ClockPeriod(), ClockPeriod_r()

Get or set a clock period

Synopsis:

#include <sys/neutrino.h>

int ClockPeriod( clockid_t id,
                 const struct _clockperiod * new,
                 struct _clockperiod * old,
                 int reserved );

int ClockPeriod_r( clockid_t id,
                   const struct _clockperiod * new,
                   struct _clockperiod * old,
                   int reserved );

Since:

BlackBerry 10.0.0

Arguments:

id
The clock ID of the clock; one of the following:
  • CLOCK_REALTIME — the clock that maintains the system time.
  • CLOCK_HARMONIC — the clock that maintains the harmonic timer boundary. Timers whose remaining time before expiry is greater than this boundary are considered for timer harmonization; for more information, see " Clocks, timers, and power management " in the Tick, Tock: Understanding the Microkernel's Concept of Time chapter of the BlackBerry 10 OS Programmer's Guide.
new
NULL, or a pointer to a _clockperiod structure that contains the period to set the clock to. This structure contains at least the following members:
  • unsigned long nsec—the period of the clock, in nanoseconds.

    For CLOCK_HARMONIC, this period is in seconds, not nanoseconds.

  • long fract—reserved for future fractional nanoseconds. Set this member to zero.
old
NULL, or a pointer to a _clockperiod structure where the function can store the current period (before being changed by a non-NULL new).
reserved
Set this argument to 0.

Library:

libc

Use the -l c option to qcc to link against this library. This library is usually included automatically.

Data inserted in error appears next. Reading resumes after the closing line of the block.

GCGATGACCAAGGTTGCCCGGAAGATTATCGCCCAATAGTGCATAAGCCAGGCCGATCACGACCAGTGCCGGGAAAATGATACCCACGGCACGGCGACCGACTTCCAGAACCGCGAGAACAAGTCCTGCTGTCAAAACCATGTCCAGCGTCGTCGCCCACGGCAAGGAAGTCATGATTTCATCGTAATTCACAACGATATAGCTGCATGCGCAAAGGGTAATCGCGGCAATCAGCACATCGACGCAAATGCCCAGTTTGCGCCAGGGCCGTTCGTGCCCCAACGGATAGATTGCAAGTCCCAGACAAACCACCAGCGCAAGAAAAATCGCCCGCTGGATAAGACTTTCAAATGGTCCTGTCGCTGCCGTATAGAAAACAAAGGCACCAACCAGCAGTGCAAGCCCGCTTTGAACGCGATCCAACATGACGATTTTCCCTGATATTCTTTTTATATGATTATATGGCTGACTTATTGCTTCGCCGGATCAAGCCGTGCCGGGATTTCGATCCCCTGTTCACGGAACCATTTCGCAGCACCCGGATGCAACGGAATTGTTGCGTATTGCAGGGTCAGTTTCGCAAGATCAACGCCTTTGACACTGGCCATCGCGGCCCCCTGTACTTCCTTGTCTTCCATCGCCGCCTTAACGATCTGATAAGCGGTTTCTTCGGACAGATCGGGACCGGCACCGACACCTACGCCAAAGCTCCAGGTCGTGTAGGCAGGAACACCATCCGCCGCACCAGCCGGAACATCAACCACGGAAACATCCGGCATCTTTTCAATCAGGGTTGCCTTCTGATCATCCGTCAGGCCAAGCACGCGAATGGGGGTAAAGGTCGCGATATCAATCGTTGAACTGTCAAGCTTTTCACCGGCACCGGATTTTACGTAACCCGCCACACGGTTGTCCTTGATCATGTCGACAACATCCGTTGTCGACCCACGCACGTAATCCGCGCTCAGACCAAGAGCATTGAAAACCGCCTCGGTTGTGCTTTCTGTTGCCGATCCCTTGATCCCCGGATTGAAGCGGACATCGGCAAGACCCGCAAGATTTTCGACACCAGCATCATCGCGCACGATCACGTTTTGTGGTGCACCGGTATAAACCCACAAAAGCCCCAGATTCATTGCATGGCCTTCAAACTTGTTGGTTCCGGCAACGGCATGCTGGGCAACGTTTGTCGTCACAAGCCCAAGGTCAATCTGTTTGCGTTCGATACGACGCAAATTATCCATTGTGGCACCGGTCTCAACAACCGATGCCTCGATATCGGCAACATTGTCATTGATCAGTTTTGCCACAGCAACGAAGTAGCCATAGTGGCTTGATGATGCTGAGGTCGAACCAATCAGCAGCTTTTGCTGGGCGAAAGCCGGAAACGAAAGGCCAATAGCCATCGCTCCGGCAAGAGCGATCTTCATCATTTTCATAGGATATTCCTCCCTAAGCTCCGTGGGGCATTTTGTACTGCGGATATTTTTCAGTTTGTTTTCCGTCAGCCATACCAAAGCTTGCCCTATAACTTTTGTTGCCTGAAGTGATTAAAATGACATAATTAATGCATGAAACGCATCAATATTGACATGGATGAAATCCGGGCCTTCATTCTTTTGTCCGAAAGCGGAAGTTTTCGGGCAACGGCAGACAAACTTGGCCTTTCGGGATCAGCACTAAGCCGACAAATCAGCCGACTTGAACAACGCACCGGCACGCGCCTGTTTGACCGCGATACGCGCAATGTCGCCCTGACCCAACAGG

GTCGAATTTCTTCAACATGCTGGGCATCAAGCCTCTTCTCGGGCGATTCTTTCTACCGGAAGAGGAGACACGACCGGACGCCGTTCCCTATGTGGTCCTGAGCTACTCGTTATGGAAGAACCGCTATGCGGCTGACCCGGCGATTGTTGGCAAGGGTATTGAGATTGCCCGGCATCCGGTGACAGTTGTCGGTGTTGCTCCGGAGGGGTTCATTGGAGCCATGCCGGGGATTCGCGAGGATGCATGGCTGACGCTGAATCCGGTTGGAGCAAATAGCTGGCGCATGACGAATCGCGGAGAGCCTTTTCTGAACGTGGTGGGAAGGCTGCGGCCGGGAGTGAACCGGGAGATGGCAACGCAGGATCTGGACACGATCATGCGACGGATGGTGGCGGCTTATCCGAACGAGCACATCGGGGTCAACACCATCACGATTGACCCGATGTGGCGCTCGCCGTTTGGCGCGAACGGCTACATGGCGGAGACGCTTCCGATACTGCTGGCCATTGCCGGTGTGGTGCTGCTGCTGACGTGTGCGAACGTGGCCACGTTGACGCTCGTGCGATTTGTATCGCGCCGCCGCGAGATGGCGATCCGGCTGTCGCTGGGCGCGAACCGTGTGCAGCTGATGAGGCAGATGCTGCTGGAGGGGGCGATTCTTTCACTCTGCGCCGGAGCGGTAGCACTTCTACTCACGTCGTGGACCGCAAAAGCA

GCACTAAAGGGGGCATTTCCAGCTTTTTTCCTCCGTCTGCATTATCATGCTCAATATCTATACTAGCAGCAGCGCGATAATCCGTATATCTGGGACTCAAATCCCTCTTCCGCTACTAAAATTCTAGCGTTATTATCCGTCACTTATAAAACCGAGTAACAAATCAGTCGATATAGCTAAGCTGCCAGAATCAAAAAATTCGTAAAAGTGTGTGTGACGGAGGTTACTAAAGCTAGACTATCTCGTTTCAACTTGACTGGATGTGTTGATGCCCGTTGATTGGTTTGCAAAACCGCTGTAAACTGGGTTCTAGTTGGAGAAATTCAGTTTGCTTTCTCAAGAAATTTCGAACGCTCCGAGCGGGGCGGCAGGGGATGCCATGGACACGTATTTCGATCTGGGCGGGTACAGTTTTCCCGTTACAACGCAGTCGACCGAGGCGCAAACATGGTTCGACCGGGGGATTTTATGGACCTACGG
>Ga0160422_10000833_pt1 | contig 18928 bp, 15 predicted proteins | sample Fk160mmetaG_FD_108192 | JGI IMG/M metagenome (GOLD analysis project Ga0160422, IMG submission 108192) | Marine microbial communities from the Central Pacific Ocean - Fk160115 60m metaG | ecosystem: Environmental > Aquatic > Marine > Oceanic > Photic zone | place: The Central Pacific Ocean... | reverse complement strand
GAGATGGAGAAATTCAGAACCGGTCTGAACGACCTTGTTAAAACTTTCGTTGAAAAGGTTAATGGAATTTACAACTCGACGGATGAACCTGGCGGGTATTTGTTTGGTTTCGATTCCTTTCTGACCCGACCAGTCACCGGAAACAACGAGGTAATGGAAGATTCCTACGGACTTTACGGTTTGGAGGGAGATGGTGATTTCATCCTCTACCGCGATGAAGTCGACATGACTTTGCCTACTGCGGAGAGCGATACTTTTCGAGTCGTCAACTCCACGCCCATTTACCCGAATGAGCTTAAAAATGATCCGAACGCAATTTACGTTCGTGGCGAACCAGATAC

Description:

You can use the ClockPeriod() and ClockPeriod_r() kernel calls to get or set the clock period of the clock. These functions are identical except in the way they indicate errors. See the Returns section for details.

  • If you want to get the clock period, consider calling clock_getres() instead of using these kernel calls directly.
  • In order to set the clock period, your process must have the PROCMGR_AID_CLOCKPERIOD ability enabled. For more information, see procmgr_ability().

All the timer_*() calls operate with an accuracy no better than the clock period. Every moment within the QNX Neutrino microkernel is referred to as a tick. A tick's initial length is determined by the clock rate of your processor:

CPU clock speed: Default value:
≥ 40MHz 1 millisecond
< 40MHz 10 milliseconds

Since a very small tick size imposes an interrupt load on the system, and can consume all available processor cycles, the kernel call limits how small a period can be specified. The lowest clock period that can currently be set on any machine is 10 microseconds.

If an attempt is made to set a value that the kernel believes to be unsafe, the call fails with an EINVAL. The timeslice rate (for "round-robin" and "other" scheduling policies) is always four times the clock period (this isn't changeable).

Blocking states

These calls don't block.

Returns:

The only difference between these functions is the way they indicate errors:

ClockPeriod()
If an error occurs, this function returns -1 is and sets errno . Any other value returned indicates success.
ClockPeriod_r()
EOK is returned on success. This function does NOT set errno. If an error occurs, the function can return any value in the Errors section.

Errors:

EFAULT
A fault occurred when the kernel tried to access the buffers provided.
EINVAL
Invalid clock ID. A period was set which wasn't in a range considered safe.
EPERM
The process tried to change the period of the clock without having the required permission; see procmgr_ability().

Classification:

QNX Neutrino

Safety:  
Cancellation point No
Interrupt handler No
Signal handler Yes
Thread Yes

Last modified: 2014-06-24



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